At Disney’s Animal Kingdom Lodge, we recently welcomed our very first Abyssinian ground hornbill chick. Zazu, from The Lion King, is a red-billed hornbill, so you could say that the chick is Zazu’s “cousin.” Steve Metzler, Animal Operations Manager, reports that the chick is doing great and mom is doing a wonderful job protecting and feeding it. The chick weighed 3.6 ounces at 2 days old. Its weight was checked as part of the chick’s neo-natal exam. These “well-baby exams” are performed on our newborn animals by our veterinarians to assess their overall condition. Adult female Abyssinian ground hornbills typically weigh 7-9 pounds and males weigh 12-14 pounds. We won’t know the sex of the new chick for several months.

Hornbills are what are referred to as “altricial” birds, meaning that when they hatch their eyes are closed, they have no down, they are incapable of leaving the nest and they are fed by the parents. Unlike some other bird species, like chickens and ducks, they will be cared for in the nest for several months and will slowly grow feathers and start looking more and more like the adult birds.

Abyssinian Ground Hornbill at Disney's Animal Kingdom Lodge

In the wild, Abyssinian ground hornbills live on the African savannas north of the equator and south of the Sahara Desert. They are active during the day, foraging and hunting, and usually roam in pairs or in groups of three or four when young birds are present. These hornbills are mostly carnivorous and walk the savannah using their big bills to capture prey such as snakes and small mammals. They also will eat some fruits and seeds. Abyssinian ground hornbills rarely fly, preferring to walk or run when threatened – although they can and will fly if needed.

The biggest threat to hornbills in the wild is habitat loss. The Association of Zoos and Aquariums’ Species Survival Plan (SSP) for Abyssinian ground hornbills recommends expanding the current population numbers in accredited facilities to improve the overall genetic health of the population. Disney’s Animal Kingdom Lodge is committed to breeding this species to contribute to the overall goals of the SSP. Steve notes that this chick represents a great first step in contributing to our overall knowledge and experience with breeding this species.

The new chick and its mom are bonding in an off-show area, where the animal care team can closely monitor them. Over the next few months, the team hopes to introduce mom and chick back to dad, who is out on the Pembe savanna at Disney’s Animal Kingdom Lodge, so all three will be on show together.

Abyssinian Ground Hornbill Fun Facts:

  • It can take three to four years for young hornbills to get full adult coloration.
  • The ground hornbill has very long eyelashes that not only look attractive but protect its eyes from injury. The eyelashes are modified feathers.
  • The hornbill has a distinctive casque on top of its large bill, which is unique to the hornbill family. The casque is made of keratin that overlies bony support. It is multifunctional: it is used in identifying the age, sex and species of the hornbill; amplifies vocalizations; and helps reinforce the beak.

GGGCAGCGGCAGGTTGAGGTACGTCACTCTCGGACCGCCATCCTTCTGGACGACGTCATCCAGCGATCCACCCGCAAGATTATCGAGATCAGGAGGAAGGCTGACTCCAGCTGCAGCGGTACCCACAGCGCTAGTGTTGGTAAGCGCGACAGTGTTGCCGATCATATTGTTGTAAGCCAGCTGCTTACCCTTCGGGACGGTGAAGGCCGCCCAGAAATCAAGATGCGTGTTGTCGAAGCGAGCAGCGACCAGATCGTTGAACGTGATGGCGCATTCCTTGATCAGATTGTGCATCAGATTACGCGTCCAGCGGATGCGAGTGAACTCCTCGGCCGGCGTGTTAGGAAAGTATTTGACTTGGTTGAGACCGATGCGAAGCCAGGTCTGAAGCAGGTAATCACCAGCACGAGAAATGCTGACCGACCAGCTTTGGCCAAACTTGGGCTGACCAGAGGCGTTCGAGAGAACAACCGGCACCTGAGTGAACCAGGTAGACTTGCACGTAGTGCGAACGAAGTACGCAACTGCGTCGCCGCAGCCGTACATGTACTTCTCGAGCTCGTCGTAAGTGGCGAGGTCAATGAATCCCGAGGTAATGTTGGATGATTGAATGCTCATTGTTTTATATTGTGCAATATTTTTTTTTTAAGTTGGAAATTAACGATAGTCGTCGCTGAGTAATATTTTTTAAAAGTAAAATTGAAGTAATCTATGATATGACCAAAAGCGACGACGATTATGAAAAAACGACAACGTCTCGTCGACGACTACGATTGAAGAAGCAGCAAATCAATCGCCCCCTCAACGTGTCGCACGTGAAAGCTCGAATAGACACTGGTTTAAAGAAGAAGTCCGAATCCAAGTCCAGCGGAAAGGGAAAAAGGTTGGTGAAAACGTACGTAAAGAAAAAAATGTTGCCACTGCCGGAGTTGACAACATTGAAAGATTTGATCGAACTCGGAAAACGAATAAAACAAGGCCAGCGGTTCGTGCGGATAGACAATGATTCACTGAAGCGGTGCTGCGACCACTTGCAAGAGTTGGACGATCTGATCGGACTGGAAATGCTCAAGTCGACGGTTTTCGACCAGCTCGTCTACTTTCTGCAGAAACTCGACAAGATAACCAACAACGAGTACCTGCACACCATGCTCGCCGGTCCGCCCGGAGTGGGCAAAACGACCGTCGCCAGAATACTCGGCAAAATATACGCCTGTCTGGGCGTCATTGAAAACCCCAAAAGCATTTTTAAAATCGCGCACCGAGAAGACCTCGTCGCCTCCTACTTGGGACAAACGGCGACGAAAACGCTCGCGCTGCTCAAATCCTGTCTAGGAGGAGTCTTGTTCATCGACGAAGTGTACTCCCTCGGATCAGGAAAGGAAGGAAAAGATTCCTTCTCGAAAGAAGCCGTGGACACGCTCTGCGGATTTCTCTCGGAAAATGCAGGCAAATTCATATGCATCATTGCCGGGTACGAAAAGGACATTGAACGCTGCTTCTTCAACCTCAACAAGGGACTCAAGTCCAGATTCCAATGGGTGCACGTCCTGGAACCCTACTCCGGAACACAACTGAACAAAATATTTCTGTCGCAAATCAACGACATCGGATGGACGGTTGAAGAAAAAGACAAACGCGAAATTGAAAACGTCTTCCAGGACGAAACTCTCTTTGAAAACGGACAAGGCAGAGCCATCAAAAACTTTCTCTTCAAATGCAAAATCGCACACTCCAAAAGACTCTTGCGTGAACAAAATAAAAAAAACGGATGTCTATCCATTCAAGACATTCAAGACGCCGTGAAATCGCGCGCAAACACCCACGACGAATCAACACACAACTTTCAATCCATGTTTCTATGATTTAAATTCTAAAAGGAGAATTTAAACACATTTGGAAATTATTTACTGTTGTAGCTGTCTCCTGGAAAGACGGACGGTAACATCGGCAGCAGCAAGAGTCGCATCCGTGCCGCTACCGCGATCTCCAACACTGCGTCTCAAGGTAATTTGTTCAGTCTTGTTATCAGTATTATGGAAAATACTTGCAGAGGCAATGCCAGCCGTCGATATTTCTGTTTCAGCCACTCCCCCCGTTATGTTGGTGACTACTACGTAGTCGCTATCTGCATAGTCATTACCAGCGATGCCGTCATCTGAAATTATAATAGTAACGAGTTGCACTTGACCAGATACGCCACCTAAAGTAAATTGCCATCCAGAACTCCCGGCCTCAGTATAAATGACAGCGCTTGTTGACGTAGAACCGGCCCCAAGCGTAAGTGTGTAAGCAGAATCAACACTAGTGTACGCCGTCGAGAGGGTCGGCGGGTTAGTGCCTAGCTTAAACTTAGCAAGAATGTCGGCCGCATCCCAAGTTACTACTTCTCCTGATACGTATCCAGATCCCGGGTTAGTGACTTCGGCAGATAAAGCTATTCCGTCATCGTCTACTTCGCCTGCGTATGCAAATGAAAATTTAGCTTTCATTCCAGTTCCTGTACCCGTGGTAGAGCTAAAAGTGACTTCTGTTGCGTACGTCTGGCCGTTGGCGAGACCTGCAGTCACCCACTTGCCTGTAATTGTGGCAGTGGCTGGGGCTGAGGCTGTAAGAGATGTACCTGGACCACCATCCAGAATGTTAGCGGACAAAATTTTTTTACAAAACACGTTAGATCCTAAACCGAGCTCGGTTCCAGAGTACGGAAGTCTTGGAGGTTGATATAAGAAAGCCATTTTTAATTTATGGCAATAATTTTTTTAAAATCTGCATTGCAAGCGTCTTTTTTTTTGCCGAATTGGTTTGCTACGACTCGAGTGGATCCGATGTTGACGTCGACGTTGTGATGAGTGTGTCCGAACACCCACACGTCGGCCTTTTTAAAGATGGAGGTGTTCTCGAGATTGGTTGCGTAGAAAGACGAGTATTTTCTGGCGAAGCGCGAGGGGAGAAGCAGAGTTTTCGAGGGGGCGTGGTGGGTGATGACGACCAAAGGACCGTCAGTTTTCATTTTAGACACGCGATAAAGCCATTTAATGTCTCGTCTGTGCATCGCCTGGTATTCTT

• These vocal birds make a series of deep booming calls that announce their presence to other birds.
  • The head is supported by strong neck muscles and strengthened by the fusion of the first two neck vertebrae, unique among birds.
  • In some African villages it is customary to have a resident hornbill; villagers believe the bird brings them good luck. In some parts of their range, hornbills are considered sacred.



For more on Disney’s Animal Kingdom Lodge, see the posts below:

  • Share: 

Tagged: ,

Filed: Disney's Animal Kingdom, Hotels & Resorts, Walt Disney World Resort

Wildlife Wednesdays: Baby Fennec Foxes Get First Wellness Exam at Disney’s Animal Kingdom Veterinary Hospital

posted on June 22nd, 2011 by Matt Hohne, Animal Operations Director, Disney’s Animal Programs


Baby Fennec Foxes Get First Wellness Exam at Disney’s Animal Kingdom Veterinary Hospital

Have you had a chance when visiting Disney’s Animal Kingdom to see any of our animals being examined or cared for in our veterinary hospital? Guests visiting Rafiki’s Planet Watch earlier this month were able to witness a momentous occasion – our three baby Fennec foxes’ first check-ups.

Similar to most first wellness exams, the foxes’ exams included getting their eyes and ears checked, their overall condition assessed and receiving their vaccinations. The exams showed that the kits (baby foxes are called kits) are in great health, thanks to excellent care by their parents, and, of course, Disney’s animal care team.

In the wild, Fennec foxes live in the deserts of northern Africa. While they aren’t currently threatened with extinction, they may become so if their population is not closely monitored and protected. A big threat to the foxes is being trapped and sold as pets. One way all of us can help wildlife conservation is to choose our pets wisely, which includes not taking animals from the wild.

The foxes were born April 8 at Disney’s Animal Kingdom. Lori Bruckheim, one of our zoological managers, reports that the kits are now eating solid foods and are extremely active. They are currently being raised by their parents in a backstage area at Disney’s Animal Kingdom under close observation by the animal care team.

The breeding was a recommendation of the Species Survival Plan (SSP) program coordinated by the Association of Zoos and Aquariums (AZA) that is focused on sustaining the Fennec fox population. For more on Disney conservation efforts, visit www.disney.com/conservation.

  • Share: 

Tagged: , ,

Filed: Disney's Animal Kingdom, Walt Disney World Resort